Unfortunately, the same pressures that made it difficult to enact binding treaties also contributed to steadily expanding and exploiting various grey zones generally associated with malign competition. Tit-for-tat, some countries resorted to haphazard rule-making to advance or react to aggressive agendas. Consequently, quite a bit of international law as well as the laws governing how states independently engage in foreign relations now teeter on a precipice, assailed by unilateralism and hegemonic behaviorism, threatening the sovereignty and security of many nations.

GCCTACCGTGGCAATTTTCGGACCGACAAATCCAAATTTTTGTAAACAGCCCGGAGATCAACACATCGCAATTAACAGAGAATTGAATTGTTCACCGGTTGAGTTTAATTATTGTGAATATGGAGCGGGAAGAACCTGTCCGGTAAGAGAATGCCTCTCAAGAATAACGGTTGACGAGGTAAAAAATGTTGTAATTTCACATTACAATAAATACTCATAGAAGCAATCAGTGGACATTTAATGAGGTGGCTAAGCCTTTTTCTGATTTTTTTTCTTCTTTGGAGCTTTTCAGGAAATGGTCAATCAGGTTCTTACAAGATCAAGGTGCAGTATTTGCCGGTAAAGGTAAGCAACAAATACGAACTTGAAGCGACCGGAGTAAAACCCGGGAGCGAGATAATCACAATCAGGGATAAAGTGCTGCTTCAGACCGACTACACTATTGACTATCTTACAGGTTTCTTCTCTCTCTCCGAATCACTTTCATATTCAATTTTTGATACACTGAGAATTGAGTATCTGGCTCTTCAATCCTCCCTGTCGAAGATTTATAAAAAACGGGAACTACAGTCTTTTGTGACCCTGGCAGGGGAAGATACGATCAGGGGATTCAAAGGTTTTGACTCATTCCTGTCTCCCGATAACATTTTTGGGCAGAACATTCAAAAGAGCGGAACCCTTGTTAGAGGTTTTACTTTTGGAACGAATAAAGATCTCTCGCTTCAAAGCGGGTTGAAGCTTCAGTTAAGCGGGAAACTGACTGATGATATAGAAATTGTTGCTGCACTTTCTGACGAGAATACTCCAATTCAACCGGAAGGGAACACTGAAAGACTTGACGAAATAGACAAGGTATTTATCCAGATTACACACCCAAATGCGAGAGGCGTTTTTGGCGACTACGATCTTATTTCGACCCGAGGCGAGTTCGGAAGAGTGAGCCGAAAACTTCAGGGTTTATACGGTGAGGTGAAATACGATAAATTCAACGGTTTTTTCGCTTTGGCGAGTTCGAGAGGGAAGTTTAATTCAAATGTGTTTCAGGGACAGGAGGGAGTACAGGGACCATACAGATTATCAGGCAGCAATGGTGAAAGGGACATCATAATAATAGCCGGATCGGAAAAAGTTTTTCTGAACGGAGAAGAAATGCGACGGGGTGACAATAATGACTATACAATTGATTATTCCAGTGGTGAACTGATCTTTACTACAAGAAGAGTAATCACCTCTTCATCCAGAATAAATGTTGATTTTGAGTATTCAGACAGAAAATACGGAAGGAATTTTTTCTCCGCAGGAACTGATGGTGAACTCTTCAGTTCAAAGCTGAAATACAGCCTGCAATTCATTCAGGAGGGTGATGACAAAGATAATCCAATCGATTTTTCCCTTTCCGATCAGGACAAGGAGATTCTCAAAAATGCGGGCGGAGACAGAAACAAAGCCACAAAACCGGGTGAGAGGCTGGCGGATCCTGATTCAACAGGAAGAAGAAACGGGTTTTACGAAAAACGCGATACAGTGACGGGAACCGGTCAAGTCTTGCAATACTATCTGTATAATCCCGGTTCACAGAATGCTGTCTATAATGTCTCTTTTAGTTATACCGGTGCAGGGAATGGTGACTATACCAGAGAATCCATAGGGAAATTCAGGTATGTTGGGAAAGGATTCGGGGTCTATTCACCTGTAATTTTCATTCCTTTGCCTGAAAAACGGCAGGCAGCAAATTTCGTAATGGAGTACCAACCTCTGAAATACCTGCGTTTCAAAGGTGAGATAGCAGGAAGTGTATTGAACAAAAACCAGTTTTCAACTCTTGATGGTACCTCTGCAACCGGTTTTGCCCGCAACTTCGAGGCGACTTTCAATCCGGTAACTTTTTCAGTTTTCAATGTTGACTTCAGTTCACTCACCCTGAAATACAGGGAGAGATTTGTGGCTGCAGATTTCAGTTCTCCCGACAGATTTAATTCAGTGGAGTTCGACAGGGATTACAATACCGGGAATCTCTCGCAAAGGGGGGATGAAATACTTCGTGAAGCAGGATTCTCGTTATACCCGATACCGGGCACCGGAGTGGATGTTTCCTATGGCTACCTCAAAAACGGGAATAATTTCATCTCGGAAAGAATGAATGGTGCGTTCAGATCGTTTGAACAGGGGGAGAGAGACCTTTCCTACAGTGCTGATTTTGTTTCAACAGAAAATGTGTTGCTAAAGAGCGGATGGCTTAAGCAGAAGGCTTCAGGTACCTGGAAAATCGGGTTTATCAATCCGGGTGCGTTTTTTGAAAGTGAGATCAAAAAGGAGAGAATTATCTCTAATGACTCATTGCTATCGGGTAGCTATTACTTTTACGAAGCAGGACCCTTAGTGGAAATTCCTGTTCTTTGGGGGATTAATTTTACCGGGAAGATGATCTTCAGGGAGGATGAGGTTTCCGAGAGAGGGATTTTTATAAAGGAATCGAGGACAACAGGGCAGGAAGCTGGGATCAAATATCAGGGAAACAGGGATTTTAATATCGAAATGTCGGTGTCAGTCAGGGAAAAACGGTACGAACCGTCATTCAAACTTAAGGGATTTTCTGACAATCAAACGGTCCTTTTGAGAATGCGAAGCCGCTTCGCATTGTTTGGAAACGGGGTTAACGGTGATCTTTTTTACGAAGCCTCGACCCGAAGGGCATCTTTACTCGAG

From the Chinese perspective, this new unilateralism and hegemonism is exemplified by what it views as a “bullying,” United States-led, long-arm jurisdiction. As China has risen as a major power, the U.S. has increasingly attempted to undermine Chinese security and sovereignty, especially during the Trump and Biden administrations, instigating a trade war, imposing sanctions on officials from mainland China and Hong Kong Special Administrative Region, enacting the CHIPS and Science Act in 2022 and strong-arming allies into shared compliance, and by some accounts encouraging separatism and unrest in Hong Kong, Tibet and Xinjiang autonomous regions and Taiwan Province, including selling advanced weapons to and stationing American military personnel in the latter.